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‘Don’t trust me, I’m a doctor’

‘Don’t trust me, I’m a doctor’

By Rory Macnamara

This recent headline made me think about the uphill battle our industry faces with unqualified people offering services for which they are not qualified to do.

The article (published in The Times on 30 January 2017) went on to state that such people “will be named and shamed”.

The South African Qualifications Authority (SAQA) has gazetted a draft national policy on the misrepresentation of qualifications to address what has now become an epidemic. “It proposes that the names of people or organisations that have misrepresented their qualifications be registered.”

Not sure if they realise the enormity of this task, but no one in the professions or trades can dispute that this has been a long time coming, and must be welcomed as well as supported.

Our industries have been dogged by amateurs and charlatans who have done nothing but bring shame to industries at the expense of the qualified and professional people.

Such a move provides the opportunity for qualified people to have a means to report the charlatans, which will not only raise the standards of workmanship, but also bring professions and trades back to providing an equal (or better than equal) service, rather than worrying about unqualified persons.

Will such a move be without opposition? Absolutely not! But those opposing it will in effect name and blame themselves. For too long, South Africa has been subjected to the protection of criminals at the expense of those who do right.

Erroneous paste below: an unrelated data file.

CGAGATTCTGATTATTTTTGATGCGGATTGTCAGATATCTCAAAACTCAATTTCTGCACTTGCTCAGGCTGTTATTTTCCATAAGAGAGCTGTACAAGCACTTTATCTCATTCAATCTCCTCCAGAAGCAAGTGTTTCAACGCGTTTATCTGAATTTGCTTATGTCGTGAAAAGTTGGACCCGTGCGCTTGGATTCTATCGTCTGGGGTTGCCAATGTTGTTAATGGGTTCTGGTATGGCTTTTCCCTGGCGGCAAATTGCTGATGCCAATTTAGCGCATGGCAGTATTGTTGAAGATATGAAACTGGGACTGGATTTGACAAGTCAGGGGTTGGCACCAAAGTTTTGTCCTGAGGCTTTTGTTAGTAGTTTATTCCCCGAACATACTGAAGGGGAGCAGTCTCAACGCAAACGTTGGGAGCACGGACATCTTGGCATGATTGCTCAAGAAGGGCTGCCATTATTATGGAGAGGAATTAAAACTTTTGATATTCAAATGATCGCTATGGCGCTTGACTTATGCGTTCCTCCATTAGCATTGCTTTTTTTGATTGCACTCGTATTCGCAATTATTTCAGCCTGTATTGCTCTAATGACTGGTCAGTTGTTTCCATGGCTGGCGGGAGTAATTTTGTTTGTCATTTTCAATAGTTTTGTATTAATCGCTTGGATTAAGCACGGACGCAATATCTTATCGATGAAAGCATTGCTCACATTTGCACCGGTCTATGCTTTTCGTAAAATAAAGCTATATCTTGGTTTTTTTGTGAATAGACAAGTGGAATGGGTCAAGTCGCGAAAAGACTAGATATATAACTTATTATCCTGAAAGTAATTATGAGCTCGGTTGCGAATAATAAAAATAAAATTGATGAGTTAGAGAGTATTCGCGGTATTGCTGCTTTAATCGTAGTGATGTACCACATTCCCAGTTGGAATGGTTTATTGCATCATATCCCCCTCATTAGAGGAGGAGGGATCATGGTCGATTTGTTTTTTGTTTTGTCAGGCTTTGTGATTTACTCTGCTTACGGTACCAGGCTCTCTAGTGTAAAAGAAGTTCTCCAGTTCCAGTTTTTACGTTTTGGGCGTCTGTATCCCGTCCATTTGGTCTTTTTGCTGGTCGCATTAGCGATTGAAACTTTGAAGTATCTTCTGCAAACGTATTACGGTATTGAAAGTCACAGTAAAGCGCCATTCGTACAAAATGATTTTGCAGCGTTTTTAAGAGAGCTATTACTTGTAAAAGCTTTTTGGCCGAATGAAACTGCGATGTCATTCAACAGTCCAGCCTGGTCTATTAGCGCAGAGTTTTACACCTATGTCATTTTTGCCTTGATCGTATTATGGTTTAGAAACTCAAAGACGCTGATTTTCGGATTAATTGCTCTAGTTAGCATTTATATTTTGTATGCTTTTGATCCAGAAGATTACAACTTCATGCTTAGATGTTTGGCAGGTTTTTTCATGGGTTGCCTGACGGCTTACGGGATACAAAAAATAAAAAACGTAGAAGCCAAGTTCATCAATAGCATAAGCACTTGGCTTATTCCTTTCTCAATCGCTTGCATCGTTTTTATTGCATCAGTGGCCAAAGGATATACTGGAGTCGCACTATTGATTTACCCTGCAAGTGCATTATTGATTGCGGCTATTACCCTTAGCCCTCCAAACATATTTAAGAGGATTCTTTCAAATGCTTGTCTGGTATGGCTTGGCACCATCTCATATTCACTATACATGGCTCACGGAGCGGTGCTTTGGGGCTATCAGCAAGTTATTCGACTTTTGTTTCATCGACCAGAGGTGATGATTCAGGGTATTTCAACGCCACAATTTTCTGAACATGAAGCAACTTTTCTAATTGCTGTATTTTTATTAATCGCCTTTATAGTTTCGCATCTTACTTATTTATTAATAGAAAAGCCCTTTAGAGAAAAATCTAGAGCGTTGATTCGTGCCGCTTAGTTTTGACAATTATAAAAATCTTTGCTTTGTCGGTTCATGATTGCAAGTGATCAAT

For too long, South Africa has been subjected to the protection of criminals at the expense of those who do right.

While the article alludes to senior politicians and business people who lied about their qualifications, the problem goes down to the very heart of industries — the people who are at the rock face and who are forced to face crooked tenders by people who are not qualified but have claimed they are.

Perhaps the policy should include those who appoint these unqualified people as well, because it clearly shows lack of attention to checking and double-checking in a country like ours where respect, honesty, and decency seem not to be in the value system.

We all operate for the benefit of the consumer to ensure they are safe and in healthy environments.

The next register should be manufacturers and suppliers who knowingly bring non-compliant products into the country at the expense of the consumer — include those who specify and install non-compliant products.

This could be quite a list, but it will certainly level the playing field.

For more articles click here to view the April 2017 issue of RACA Journal




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